There has never been more information at the fingertips of Chief Financial Officers (CFOs) – and yet their job has never appeared to be more complex.
Is this due to an information overload? Perhaps, but how this wealth of new information is handled is a daily battle for today’s CFO. In many ways the old job description of the head bean-counter hardly applies now. The modern incumbents of this critical position are expected to bring much more than balanced books to the higher management table. They need to be proactive and add commercial value while also acting as guides to higher management.
Here we pinpoint the top five CFO challenges:
In the midst of all this data, this potential information overload, are crucial insights into a firm’s performance: business intelligence. The efficient monitoring of this data is the key to ensuring that higher management receive the most up-to-date – and relevant – insight. This insight will, after all, be the driver for smart decision-making. Successful CFOs need to have the ability to plan, budget, forecast, and provide effective insight based on their monitoring and reading of the data available to them. More often than not time (or distractions) and resources (or lack of) are blocking their ability to effectively carry on these duties. Today’s CFO has the benefit of real-time data and trends can be detected in an instant. In addition they have the tools to communicate their insights instantly (thus improving efficiencies), no matter where they are located. On the flip side this use of business intelligence inevitably leads to increased demands for quick, accurate, and smart decision-making. New technology offers the CFO a suite of options, however they also require the time to analyse the most effective options.
Jeff Bezos wanted every Amazon hire to improve the company by 10%. It was this high standard of hiring that led to the eCommerce giant’s success. How many CFOs treat hiring with similar exacting standards? The ability to attract and retain talent as well as foster an environment of an engaged workforce is seen as a key requirement for the CFO of the 21st Century. Their ability to lead is critical to the well-being of the firm. To prove this trait they also need to be able to identify the talent required for the firm to achieve their stated aims: their selections will have a major impact on their own performance and that of the firm.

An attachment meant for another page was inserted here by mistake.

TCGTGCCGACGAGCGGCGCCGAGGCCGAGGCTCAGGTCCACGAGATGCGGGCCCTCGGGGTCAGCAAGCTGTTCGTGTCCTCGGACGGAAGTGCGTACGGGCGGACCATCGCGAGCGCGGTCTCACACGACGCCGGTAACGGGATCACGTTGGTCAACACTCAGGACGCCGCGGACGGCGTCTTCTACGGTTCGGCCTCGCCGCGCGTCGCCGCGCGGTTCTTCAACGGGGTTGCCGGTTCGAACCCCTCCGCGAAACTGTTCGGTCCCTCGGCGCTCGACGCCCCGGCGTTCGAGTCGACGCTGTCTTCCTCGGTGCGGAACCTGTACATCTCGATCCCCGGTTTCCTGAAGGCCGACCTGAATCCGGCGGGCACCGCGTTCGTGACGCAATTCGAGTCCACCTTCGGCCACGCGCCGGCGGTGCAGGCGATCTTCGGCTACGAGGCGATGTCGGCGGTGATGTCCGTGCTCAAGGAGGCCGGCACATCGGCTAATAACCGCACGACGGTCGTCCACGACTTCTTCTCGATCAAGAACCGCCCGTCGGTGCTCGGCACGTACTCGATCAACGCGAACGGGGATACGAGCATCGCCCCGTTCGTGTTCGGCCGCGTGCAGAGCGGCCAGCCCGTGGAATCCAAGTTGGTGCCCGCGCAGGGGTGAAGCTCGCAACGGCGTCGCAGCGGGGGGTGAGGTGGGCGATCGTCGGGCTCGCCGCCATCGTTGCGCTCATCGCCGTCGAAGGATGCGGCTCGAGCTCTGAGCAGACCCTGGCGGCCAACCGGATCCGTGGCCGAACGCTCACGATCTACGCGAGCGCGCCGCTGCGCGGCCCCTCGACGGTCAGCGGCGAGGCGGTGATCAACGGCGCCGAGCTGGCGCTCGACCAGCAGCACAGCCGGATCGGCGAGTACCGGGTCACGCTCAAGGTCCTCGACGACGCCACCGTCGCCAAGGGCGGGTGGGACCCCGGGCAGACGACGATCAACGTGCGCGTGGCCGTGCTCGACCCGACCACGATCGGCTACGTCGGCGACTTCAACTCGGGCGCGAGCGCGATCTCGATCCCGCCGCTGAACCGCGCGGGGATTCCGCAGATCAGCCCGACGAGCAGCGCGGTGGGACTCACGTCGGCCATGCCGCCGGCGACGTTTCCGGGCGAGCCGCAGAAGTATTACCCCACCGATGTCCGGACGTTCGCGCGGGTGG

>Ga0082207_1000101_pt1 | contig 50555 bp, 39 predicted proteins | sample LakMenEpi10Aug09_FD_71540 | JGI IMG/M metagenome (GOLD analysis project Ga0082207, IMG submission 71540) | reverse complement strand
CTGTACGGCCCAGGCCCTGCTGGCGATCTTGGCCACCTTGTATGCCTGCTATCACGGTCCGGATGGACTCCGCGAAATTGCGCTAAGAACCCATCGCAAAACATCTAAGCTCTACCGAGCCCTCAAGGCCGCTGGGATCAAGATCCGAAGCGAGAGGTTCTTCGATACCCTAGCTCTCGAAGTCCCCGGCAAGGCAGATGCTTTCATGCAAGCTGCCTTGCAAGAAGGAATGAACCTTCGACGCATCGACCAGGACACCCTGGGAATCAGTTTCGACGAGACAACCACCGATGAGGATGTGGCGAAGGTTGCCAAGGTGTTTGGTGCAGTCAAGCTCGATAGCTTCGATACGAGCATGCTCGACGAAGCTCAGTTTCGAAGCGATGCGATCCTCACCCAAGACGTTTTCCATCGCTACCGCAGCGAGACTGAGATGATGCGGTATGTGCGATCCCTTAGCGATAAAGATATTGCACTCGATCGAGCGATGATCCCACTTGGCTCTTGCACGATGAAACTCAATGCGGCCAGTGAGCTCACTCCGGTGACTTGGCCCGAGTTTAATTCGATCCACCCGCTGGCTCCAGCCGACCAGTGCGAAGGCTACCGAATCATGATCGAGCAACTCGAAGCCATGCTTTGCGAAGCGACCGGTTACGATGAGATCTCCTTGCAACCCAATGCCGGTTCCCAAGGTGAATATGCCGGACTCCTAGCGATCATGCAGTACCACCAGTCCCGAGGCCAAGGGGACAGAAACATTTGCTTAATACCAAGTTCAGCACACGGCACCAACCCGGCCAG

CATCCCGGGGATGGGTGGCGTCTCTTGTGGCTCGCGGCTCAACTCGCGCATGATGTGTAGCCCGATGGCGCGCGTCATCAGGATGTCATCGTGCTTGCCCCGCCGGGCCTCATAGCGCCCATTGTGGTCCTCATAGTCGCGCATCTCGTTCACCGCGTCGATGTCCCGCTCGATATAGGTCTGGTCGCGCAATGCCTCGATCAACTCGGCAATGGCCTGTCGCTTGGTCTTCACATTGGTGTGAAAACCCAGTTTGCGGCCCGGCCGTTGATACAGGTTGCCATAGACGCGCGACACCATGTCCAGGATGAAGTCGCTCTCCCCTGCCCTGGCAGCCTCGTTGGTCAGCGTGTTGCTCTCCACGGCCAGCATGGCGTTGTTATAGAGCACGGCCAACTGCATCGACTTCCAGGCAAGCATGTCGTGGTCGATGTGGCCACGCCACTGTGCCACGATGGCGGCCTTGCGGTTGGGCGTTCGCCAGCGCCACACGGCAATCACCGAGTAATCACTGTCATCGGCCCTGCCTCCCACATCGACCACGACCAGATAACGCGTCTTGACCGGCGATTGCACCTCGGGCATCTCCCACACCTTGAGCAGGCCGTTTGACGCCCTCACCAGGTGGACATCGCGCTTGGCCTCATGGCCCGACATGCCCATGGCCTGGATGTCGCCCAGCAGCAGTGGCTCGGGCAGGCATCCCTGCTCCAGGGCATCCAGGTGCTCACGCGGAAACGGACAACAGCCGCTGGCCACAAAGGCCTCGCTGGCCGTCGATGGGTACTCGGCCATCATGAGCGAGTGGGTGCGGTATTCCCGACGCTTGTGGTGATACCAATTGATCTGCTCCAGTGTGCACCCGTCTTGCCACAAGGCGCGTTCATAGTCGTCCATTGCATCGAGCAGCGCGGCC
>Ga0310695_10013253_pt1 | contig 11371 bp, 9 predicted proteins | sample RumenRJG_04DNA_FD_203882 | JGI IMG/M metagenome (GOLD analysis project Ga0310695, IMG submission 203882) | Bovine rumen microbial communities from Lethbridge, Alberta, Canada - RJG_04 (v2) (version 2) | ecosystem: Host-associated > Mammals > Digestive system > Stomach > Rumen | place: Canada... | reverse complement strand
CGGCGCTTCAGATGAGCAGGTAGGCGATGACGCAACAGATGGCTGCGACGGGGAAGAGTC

This new technological age has allowed today’s CFO to take a place at the top table of higher management. They come armed with the real-time data analysis, mined by their team of (carefully selected) highly qualified people. Higher management now leans on their insight to aid and shape key decision-making at the top level. They don’t have the final say on core business decisions but their input is vastly changed from that of the person simply presenting a set of figures on a Powerpoint presentation. CFOs need to be able to provide critical insight to enable smart decision-making. This requires a deep understanding of big data and analytical tools, crucial to the strategic thinking and forward planning of the firm.
The critical need to keep abreast of potential new laws that will have an effect on the firm’s financial bottom line remains a key challenge. CFOs have a personal interest into what new laws are coming down the track. The knock-on effect of new laws can have a serious consequence to the firm’s strategy. Take, for example, the second coming of the Payments Services Directive (PSD2 as it is known) that is currently winging its way through the legislative chain at Berlaymont in Brussels. When passed, one element of PSD2 will require banks to offer their customers the services of third-party providers. The customers, of course, retain the option to accept or reject but banks will not have this choice. For CFOs involved in banking, PSD2 has the ability to revolutionise their industry: a new era of OpenAPI Banking has been predicted where all banks and third-party providers have access to millions of account details allowing them to tailor their offerings accordingly. CFOs need to be aware of such legislative changes to future-proof their firm from the consequences, but also to embrace ideas that can lead to new revenue streams. A lack of awareness around regulatory frameworks that impact on the firm’s treasury outlook feeds into strategic risk. The uncertainty that surrounds such rule changes needs to be quickly identified, and carefully managed, so as not to negatively affect future performance and strategy.
All of the above challenges lead to increased complexity in the role of the CFO. Complexity is – typically – deconstructed by asking the simple questions. Do we really need to do this? Have we got the time to do so? Do we have the resources at our disposal? Do our people have the necessary skills and/or technological resources to achieve our stated aims? For many CFOs, “no” is the frustrating answer to at least one of these questions. That’s why more and more large corporations are incorporating the use of business services into their models. Let others take care of the micro tasks, this allows the modern CFO to concentrate on the bigger, strategic, picture. Complexity also comes in the form of external factors, such as market volatility. One of the core responsibilities of a CFO is to protect his firm from foreign exchange fluctuations.
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